Orlando Whitfield on the London Library

Although I’ve never visited the London Library, in my time working at a public library, one of my duties was dealing with the inter-library loans. This meant that, every now and then, amongst the stuff from neighbouring counties, I would get to handle more exciting books from the likes of the prestigious Bodleian and London libraries.

One of those books was something that blew my naive little mind: it was a concordance to the works of William Shakespeare. I’d never come across such a thing before, and I was amazed at first at the size of it – roughly 60x40cm and about 20cm thick.

But it wasn’t till I came to open it and realise just what it was. It was an alphabetical list of every word (except a few common ones) Shakespeare used in his entire works. Alongside the words was a legend, providing information as to where, in which work, that word occurred.

It was, in essence, a search engine. A Shakespeare-specific search engine. A big, lovely, hardback, paper search engine.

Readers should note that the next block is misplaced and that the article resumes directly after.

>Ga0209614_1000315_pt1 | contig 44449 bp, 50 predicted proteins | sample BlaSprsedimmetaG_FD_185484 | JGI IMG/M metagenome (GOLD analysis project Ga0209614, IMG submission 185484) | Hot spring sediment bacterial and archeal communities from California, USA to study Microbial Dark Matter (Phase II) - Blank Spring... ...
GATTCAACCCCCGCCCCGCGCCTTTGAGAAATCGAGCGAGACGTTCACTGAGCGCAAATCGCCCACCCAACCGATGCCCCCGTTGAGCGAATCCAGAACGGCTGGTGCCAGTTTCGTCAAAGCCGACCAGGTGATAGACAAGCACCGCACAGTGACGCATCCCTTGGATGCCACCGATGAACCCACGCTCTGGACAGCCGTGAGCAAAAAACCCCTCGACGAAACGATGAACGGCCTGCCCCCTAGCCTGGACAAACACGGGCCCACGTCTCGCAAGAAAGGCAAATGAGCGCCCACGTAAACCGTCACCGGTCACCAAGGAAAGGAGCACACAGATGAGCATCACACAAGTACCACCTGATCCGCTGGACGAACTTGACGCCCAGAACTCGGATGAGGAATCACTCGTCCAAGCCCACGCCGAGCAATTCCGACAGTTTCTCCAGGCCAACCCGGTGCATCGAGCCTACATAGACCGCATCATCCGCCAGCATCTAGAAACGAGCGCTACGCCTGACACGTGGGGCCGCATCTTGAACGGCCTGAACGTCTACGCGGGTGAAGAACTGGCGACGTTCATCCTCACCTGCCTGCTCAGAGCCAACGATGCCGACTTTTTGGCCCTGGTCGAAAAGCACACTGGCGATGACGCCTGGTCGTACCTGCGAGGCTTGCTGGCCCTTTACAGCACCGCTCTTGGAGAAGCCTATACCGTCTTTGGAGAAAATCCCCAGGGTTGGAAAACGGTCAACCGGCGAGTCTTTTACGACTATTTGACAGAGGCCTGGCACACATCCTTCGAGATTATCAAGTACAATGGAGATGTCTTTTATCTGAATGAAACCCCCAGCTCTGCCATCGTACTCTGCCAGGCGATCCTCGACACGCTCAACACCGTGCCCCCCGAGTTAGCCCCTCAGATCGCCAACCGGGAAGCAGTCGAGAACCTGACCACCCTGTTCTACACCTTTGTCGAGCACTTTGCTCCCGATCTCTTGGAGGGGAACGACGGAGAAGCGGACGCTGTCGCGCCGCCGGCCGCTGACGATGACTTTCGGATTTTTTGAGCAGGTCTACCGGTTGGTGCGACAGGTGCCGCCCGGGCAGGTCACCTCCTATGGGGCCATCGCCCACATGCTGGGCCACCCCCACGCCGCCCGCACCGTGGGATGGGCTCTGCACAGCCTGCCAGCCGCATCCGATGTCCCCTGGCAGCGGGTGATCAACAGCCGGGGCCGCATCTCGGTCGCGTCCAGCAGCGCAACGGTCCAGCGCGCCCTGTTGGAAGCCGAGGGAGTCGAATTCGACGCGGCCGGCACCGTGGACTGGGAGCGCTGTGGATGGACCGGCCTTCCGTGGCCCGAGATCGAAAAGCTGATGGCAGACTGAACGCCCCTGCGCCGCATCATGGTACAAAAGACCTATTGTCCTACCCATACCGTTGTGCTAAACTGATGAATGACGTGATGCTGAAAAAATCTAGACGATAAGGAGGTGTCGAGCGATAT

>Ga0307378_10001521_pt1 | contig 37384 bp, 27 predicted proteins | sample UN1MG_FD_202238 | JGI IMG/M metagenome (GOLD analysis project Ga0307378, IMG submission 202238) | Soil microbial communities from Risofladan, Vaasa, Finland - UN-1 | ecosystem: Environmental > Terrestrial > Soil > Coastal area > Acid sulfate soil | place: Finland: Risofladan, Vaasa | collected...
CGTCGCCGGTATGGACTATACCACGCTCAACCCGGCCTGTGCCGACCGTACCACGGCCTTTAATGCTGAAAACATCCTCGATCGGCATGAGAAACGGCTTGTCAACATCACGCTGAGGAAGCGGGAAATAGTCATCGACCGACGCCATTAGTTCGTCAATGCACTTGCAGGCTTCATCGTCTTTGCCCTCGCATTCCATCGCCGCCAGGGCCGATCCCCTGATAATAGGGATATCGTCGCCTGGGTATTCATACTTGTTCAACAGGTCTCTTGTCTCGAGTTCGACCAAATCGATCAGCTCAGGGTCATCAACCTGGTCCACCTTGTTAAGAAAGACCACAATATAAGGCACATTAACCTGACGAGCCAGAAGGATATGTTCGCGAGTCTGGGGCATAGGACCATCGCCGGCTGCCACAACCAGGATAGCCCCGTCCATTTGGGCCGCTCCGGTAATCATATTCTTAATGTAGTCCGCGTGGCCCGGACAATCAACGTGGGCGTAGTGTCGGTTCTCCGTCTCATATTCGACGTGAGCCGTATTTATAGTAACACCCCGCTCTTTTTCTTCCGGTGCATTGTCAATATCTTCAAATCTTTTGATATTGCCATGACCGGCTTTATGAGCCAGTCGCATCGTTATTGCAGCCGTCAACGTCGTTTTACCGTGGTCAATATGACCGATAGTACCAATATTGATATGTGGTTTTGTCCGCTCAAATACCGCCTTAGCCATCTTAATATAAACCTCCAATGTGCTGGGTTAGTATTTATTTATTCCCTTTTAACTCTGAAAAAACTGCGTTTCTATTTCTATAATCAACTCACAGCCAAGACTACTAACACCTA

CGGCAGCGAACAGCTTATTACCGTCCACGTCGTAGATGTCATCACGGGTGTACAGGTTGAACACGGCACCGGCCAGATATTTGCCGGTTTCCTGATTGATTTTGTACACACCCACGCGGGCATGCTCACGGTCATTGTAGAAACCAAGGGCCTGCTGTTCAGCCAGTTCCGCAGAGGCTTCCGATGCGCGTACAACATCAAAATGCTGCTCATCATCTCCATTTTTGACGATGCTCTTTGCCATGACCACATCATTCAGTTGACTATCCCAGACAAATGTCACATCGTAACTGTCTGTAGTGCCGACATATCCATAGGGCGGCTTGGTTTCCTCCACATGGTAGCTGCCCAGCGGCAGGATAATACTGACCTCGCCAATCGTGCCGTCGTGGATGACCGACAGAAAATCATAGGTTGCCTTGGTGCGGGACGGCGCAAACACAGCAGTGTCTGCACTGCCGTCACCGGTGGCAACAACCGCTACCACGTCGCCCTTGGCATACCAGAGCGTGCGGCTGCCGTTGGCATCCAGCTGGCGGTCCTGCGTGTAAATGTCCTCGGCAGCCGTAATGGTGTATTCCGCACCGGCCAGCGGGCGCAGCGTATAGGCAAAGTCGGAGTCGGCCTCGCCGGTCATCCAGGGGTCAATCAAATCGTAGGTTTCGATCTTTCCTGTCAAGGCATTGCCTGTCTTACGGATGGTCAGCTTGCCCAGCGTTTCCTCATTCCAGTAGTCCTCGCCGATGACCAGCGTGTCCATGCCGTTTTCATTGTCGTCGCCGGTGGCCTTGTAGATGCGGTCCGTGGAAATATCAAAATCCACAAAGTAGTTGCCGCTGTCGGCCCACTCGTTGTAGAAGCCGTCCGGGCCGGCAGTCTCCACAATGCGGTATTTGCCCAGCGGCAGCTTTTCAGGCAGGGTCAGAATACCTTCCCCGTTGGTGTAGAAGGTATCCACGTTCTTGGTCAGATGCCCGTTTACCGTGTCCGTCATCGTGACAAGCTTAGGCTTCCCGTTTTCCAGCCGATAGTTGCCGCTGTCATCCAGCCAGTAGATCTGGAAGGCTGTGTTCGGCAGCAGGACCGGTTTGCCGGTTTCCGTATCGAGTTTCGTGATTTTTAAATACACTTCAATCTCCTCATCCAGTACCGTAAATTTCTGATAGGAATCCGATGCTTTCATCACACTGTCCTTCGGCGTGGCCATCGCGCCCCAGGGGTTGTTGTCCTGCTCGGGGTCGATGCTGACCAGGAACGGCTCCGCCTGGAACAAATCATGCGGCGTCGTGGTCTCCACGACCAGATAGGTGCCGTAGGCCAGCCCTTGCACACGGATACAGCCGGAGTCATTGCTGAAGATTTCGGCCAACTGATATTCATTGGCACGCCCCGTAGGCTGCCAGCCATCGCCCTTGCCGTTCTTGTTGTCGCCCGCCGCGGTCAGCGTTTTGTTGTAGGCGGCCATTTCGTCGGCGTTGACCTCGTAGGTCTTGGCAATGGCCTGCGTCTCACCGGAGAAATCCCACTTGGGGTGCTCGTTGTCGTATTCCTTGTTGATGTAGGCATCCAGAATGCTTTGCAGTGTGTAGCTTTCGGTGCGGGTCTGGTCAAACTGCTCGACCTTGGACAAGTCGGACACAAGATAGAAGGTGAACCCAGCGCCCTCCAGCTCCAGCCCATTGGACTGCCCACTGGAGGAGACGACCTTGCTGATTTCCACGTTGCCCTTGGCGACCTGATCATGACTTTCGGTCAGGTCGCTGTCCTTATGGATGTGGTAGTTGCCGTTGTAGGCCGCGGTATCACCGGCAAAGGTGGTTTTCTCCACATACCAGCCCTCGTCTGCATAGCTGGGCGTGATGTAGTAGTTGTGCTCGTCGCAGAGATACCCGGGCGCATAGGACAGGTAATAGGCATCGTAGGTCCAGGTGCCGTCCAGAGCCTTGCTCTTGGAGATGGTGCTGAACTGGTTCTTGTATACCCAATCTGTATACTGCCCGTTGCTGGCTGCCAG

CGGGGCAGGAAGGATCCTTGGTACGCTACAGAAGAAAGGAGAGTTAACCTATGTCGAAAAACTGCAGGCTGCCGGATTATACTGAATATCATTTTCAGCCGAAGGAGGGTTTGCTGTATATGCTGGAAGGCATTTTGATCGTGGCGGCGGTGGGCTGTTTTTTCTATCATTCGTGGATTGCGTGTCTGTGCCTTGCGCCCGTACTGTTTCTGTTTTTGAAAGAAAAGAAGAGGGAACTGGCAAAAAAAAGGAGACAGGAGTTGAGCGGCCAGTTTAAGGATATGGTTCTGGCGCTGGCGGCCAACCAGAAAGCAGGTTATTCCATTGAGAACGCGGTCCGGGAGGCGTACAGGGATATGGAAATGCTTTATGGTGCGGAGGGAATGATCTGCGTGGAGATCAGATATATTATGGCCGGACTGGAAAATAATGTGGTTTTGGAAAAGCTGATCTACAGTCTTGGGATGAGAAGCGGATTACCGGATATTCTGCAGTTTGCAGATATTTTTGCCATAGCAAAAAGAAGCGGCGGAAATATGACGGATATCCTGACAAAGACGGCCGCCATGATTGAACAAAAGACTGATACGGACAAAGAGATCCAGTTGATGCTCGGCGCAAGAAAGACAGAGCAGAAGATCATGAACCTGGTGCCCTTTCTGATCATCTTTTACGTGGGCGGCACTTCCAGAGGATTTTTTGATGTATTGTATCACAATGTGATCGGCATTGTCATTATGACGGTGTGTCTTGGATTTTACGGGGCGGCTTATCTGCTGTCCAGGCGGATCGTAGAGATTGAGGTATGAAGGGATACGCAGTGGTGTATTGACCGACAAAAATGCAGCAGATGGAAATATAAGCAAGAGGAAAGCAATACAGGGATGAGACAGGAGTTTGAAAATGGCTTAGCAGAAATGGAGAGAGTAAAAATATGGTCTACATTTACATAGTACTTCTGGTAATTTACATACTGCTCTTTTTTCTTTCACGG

But enough about me. On my way home from work tonight, I was reading an article on iOS app Read It Later (about which, more, in a few days). It was from the blog of literary publication the Paris Review, and it’s a captivating description of one man’s lifelong love affair with the London Library.

Some bits of Orlando Whitfield’s post that I liked:

I would get up early, eat breakfast in the square, and arrive at the library when it opened. I ate lunch in the square when the weather was good, in the members’ room when it was bad; I smoked cigarettes on the embassy steps; in the evenings, I drank at the Red Lion on Duke of York Street around the corner […] On Sundays, when the library was shut, I was listless. Days among my own books and those of my parents felt inadequate, less nourishing; I longed for Monday to arrive and for my explorations to begin again.

If you borrow an old book from the library, you may go to bed with a volume that Dickens once read by candle light in Doughty Street, or that Eliot read as he walked over the London Bridge.

The library is a place of safety for the bibliophile, and a cooling refuge for the city-heated mind.

On the spine of the book, the title and the author’s name and the date of publication were embossed in sans serif, gold letters. On the front, centered at the top of the board was a green bookplate bearing the name and address of the library. Inside, on the reverse of the front cover, were stuck some extracts from the library’s rules.

Lovely stuff. Pop over and read the rest of the blog post now, if you like: http://www.theparisreview.org/blog/2012/02/28/the-london-library/